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The Telecom Digest for Thu, 26 Jan 2017
Volume 36 : Issue 10 : "text" format

Table of contents
Re: AT&T is losing cellphone customers, fasttlvp
Energy & Commerce Leaders Ask Pai to Close Set-Top DocketNeal McLain
Re: Ajit Pai to Be FCC ChairGarrett Wollman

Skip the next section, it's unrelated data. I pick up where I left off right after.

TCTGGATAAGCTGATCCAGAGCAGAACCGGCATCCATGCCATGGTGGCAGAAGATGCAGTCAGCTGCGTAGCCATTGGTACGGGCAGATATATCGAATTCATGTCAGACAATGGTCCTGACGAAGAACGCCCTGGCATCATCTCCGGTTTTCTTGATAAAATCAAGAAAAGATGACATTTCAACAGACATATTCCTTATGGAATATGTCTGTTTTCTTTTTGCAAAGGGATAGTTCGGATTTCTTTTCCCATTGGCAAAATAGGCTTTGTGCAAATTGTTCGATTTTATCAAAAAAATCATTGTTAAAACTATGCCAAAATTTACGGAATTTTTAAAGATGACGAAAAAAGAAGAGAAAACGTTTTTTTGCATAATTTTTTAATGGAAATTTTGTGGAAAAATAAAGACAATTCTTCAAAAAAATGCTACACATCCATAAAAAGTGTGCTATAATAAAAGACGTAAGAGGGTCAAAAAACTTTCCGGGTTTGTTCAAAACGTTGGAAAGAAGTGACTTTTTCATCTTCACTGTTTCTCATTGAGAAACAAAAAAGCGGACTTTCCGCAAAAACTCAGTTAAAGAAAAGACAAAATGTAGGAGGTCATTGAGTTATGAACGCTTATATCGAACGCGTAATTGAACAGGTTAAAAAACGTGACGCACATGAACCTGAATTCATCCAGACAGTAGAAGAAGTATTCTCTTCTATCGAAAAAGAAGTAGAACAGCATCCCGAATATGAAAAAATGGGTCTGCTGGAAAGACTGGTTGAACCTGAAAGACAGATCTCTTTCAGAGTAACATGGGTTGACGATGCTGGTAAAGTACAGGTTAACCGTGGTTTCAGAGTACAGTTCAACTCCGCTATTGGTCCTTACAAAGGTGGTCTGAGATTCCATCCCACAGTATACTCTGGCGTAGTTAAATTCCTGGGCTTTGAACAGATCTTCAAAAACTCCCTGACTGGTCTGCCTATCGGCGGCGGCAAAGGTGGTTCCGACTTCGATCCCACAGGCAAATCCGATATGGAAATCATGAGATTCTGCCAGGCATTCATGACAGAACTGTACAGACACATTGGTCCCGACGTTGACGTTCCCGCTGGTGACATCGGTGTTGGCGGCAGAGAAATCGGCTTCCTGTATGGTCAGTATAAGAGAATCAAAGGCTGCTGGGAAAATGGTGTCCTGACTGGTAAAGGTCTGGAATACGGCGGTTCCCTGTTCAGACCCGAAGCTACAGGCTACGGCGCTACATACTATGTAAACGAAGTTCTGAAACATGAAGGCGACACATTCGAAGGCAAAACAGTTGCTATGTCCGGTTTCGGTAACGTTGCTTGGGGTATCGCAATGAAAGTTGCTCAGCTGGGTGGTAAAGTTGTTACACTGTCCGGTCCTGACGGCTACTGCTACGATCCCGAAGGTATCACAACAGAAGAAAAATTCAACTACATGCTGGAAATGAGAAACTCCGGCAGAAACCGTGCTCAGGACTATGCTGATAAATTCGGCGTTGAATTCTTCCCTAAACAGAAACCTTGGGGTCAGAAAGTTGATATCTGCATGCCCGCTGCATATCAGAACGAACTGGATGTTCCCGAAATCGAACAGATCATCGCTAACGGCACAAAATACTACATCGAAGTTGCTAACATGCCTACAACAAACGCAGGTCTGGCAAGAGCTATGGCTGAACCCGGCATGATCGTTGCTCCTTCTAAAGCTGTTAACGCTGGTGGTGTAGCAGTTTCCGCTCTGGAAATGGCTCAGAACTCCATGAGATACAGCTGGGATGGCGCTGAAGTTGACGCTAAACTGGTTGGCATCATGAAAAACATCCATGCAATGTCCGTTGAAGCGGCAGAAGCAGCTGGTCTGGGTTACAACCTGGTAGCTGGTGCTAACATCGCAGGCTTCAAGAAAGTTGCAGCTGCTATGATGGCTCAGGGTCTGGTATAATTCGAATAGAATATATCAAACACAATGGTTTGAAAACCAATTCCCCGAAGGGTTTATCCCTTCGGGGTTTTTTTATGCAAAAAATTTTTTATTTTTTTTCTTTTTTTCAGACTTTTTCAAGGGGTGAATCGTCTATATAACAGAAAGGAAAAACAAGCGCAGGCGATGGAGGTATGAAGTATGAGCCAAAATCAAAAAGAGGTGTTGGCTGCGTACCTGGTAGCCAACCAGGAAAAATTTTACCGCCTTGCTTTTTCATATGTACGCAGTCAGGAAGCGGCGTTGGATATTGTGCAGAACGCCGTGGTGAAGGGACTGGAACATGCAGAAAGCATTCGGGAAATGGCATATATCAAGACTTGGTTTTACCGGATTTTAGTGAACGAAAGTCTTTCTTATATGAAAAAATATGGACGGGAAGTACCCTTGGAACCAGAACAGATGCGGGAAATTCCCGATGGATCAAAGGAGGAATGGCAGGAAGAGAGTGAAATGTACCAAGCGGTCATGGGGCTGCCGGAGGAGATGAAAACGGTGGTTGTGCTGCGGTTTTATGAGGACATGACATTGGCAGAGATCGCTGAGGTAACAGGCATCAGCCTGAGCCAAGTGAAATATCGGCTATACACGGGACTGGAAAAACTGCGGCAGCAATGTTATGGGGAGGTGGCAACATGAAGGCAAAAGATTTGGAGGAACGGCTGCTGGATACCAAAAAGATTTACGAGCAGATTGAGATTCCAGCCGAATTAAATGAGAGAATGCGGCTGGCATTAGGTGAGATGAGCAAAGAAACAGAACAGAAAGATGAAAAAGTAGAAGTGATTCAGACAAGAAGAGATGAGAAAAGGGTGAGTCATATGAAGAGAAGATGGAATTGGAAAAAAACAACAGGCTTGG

---------------------------------------------------------------------- Message-ID: <ir5f57w6sjga$.16yr9p292fuay$.dlg@40tude.net> Date: Tue, 24 Jan 2017 21:24:12 -0500 From: tlvp <mPiOsUcB.EtLlLvEp@att.net> Subject: Re: AT&T is losing cellphone customers, fast On Mon, 23 Jan 2017 22:20:54 -0500, Bill Horne wrote: > According to an analyst note from Cowen and Company Equity Research, > seen by Fierce Wireless, AT&T is leading other carriers in customers > departing every quarter. What might be driving customers away? Perhaps the attitude that lets AT&T shutter 2G, thereby disabling some customer equipment? See 2017-01-17's <http://thenextweb.com/apple/2017/01/17/att-kills-the-original-iphone-after-shuttering-its-2g-network/> "After four years of planning, AT&T officially pulled the plug on its 2G network. For ... the original iPhone, this ... nine-year-old handset is now officially dead and relegated to a new role as a nostalgic paperweight." Interesting times we live in, indeed. Cheers, -- tlvp -- Avant de repondre, jeter la poubelle, SVP. ------------------------------ Message-ID: <4ff0edc8d161626dcef98bc5d5ca1ce4.squirrel@email.fatcow.com> Date: Wed, 25 Jan 2017 15:28:47 -0600 From: "Neal McLain" <nmclain.remove-this@and-this-too.annsgarden.com> Subject: Energy & Commerce Leaders Ask Pai to Close Set-Top Docket By John Eggerson, Multichannel News, January 25, 2017 New FCC chairman Ajit Pai is a long and strong opponent of FCC chairman Tom Wheeler's proposal to revamp the set-top box marketplace to boost online video competition, and would be unlikely to exhume that push, but the Republican leadership of the House Energy & Commerce Committee want him to put a nail in the coffin. http://tinyurl.com/410406 -or- http://www.multichannel.com/news/content/ec-leaders-ask-pai-close-set-top-docket/410406 Neal McLain ------------------------------ Message-ID: <o66qon$2rm6$1@grapevine.csail.mit.edu> Date: Tue, 24 Jan 2017 06:04:07 +0000 (UTC) From: wollman@bimajority.org (Garrett Wollman) Subject: Re: Ajit Pai to Be FCC Chair In article <7adffeb8682d48526453fca87dda366f.squirrel@email.fatcow.com>, Neal McLain <nmclain.remove-this@and-this-too.annsgarden.com> wrote: >FCC senior Republican Ajit Pai has been named President Donald Trump's >pick as chairman of the FCC, according to a Republican source >confirming a report in Politico. This is actually a decent choice, I'll give him that. >Because he has already been confirmed by the Senate, Pai does not need >to be renominated or go through a Senate hearing. In fact, the source >said the appointment had been made official--with the stroke of a pen >- by early evening Friday (Jan. 20). The chairman of the FCC is (and has always been) designated by the president from among the sitting membership of the Commission. (So this is nothing new.) A lot of times in the past, when a sitting chairman has stepped down, the president will designate his or her successor as "interim" chairman with the expectation that his nominee to fill the vacated seat will be designated chairman upon confirmation. Historically, it's not uncommon for FCC commissioners to resign rather than serving out their term. One concern is that the commission can't act without a quorum, which it will lose whenever Mignon Clyburn's term is up unless the president appoints (and gains senate confirmation on) commissioners to fill the two vacant seats on the commission. There is a partisan-balance rule prohibiting more than three of the five commissioners from belonging to the same party as the president. The original plan in the Communications Act of 1932 was for seven commissioners serving staggered seven-year terms; this lasted through World War II but was reduced to the current five commissioners in the 1950s, a result of conservative agitation against the power of the FCC to regulate the broadcast media. >Well, that was true -- to my knowledge nobody ever did ask to see it. >But there was always the remote possibility that an FCC inspector >would show up and ask for it. Today, the rules allow for some broadcasters to maintain their public files in online form. It's particularly important for political candidates' lawyers to be able to verify that they were not unlawfully refused advertising time at the federally mandated "least unit charge" and non-discriminatory terms -- one of the few bits of content regulation that has lasted from the three-network era to today. Wouldn't be surprised to see it killed off entirely, although this would take an act of Congress, and they might not care to vote for something that will make their campaigns more expensive. -GAWollman -- Garrett A. Wollman | What intellectual phenomenon can be older, or more oft wollman@bimajority.org| repeated, than the story of a large research program Opinions not shared by| that impaled itself upon a false central assumption my employers. | accepted by all practitioners? - S.J. Gould, 1993 ------------------------------ ********************************************* End of telecom Digest Thu, 26 Jan 2017

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